By Stephen Schenck | November 29, 2012 5:10 PM
Yesterday, we talked a little about just how crucial battery life is to smartphones and tablets, and our desire to see manufacturers really buckle-down to offer models with some next-generation power savings. Unfortunately, tonight we have two tales for you of tech that’s just not delivering the kind of battery performance we might like to see, with both the upcoming Windows 8 Pro Surface tablet and Voice over LTE technology coming up short.
Microsoft came through with the Surface Pro pricing today, and while that was the big Surface news, an interesting tidbit also popped-up on Twitter. One user asked Microsoft about the Surface Pro’s battery life, and the manufacturer confirmed that the tablet will only last half as long on a charge as compared to the Surface RT.
We got around nine to ten hours of battery life from the Surface RT when testing the tablet, so expect the Surface Pro to max-out around five. Despite the Surface Pro having a battery with one-third more capacity than the Surface RT, it sounds like increased power demands from its higher-end hardware will just obliterate any advantage a larger battery would offer.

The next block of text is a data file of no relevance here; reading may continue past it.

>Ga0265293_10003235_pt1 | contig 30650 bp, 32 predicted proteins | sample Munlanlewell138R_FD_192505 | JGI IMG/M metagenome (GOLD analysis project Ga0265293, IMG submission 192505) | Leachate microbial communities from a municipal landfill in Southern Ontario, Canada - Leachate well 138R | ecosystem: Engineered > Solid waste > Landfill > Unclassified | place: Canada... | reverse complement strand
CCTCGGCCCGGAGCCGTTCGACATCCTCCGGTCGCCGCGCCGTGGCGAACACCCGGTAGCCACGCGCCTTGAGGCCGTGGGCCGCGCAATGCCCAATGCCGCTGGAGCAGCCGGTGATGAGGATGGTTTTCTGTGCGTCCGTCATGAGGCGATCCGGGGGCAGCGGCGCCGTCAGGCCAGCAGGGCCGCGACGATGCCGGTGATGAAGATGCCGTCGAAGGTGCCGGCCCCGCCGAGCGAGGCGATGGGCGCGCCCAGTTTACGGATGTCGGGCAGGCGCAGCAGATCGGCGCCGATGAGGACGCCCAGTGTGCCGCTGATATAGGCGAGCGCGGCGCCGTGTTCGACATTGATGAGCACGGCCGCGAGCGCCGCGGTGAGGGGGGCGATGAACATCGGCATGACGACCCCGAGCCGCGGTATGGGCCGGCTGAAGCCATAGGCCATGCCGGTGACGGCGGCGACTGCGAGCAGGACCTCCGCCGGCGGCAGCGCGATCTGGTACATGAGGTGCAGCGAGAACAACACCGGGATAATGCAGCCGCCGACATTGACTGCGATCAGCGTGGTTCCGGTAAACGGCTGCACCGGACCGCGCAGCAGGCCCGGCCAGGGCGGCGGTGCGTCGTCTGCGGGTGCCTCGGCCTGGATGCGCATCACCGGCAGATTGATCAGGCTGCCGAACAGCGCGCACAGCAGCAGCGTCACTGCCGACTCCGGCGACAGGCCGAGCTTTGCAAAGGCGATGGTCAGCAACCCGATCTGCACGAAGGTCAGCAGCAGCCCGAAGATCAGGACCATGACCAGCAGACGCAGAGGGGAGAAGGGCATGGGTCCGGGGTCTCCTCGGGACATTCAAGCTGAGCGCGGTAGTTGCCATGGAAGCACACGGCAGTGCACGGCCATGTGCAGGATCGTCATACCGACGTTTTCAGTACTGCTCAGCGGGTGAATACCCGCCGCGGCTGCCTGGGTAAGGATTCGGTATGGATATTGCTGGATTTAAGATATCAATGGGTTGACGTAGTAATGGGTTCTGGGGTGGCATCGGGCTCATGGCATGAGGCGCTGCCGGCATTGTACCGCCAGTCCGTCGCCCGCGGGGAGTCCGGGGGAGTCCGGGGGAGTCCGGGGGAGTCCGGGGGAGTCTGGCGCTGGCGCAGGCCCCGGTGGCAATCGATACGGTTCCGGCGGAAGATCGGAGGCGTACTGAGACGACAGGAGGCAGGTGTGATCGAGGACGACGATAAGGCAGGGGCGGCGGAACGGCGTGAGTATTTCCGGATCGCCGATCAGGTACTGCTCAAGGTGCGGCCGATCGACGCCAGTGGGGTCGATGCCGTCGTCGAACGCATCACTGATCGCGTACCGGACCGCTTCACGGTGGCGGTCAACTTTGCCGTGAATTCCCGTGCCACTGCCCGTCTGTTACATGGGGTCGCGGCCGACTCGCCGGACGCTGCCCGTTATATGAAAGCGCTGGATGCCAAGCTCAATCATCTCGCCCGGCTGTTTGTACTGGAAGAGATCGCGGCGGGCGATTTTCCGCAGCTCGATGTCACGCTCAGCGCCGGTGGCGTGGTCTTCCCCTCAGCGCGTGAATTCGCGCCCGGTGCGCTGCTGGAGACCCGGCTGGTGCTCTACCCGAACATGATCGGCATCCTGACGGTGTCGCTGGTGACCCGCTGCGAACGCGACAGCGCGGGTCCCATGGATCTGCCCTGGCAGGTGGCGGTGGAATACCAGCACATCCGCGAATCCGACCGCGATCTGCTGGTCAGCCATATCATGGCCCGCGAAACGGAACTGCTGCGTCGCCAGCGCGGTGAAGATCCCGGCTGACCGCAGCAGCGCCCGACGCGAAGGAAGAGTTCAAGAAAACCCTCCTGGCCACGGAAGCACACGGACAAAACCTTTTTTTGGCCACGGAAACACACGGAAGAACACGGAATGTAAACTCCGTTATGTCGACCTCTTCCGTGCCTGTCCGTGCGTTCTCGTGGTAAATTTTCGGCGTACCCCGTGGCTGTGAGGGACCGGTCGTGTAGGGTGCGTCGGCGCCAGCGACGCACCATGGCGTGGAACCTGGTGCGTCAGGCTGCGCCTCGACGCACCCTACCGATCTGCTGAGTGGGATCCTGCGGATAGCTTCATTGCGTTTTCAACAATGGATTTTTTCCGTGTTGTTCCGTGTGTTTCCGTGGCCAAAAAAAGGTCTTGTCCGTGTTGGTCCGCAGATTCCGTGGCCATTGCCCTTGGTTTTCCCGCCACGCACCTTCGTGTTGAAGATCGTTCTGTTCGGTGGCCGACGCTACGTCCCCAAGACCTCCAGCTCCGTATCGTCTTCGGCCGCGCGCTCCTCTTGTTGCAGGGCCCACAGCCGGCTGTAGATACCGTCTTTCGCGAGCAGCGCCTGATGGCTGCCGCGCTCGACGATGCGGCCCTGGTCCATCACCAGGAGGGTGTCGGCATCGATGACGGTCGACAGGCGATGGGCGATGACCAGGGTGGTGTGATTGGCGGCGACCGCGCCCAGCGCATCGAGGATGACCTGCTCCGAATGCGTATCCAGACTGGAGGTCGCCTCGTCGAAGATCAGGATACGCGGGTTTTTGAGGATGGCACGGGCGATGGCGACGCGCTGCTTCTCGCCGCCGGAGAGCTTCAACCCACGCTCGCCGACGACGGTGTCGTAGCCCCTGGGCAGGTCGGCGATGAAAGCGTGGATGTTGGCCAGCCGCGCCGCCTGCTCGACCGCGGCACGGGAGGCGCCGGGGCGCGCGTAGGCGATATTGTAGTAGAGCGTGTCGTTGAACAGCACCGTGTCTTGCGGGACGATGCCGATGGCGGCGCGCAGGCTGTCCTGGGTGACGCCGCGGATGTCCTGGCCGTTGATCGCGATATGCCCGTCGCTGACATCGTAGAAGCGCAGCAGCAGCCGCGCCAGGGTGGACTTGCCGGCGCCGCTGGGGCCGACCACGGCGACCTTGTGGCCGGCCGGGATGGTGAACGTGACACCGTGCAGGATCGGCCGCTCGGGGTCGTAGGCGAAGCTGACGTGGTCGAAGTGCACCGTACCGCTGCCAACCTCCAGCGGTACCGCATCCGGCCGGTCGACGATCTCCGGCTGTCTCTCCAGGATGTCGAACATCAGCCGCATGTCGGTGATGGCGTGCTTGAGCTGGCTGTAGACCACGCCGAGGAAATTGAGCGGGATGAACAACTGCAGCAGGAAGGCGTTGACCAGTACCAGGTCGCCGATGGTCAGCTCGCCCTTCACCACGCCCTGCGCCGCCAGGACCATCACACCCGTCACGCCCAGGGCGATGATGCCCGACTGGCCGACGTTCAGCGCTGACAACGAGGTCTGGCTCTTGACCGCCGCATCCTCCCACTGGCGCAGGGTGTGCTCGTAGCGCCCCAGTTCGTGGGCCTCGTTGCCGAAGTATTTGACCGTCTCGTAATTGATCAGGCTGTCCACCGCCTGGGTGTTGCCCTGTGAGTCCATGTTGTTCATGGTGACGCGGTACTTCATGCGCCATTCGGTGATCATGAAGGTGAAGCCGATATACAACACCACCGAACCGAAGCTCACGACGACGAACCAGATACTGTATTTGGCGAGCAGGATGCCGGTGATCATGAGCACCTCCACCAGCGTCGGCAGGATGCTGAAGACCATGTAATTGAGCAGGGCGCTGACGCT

On the phone side of things, we’ve been holding out a lot of hope for the benefits we’d see by carriers moving to VoLTE, using modern data networks to route our voice calls. It looks like there could be a big trade-off to that arrangement, though. We all know that LTE can be a battery hog, and while things promise to improve as we see future generations of LTE chipsets released, one new study suggests that current LTE hardware would suffer from an effective fifty-percent reduction in talk time when compared to the same phone making voice calls over CDMA. Perhaps optimization can go a long way towards improving that situation, and some of this is likely due to the LTE radio running in the background during CDMA tests, but this could be one big pitfall that warrants further consideration.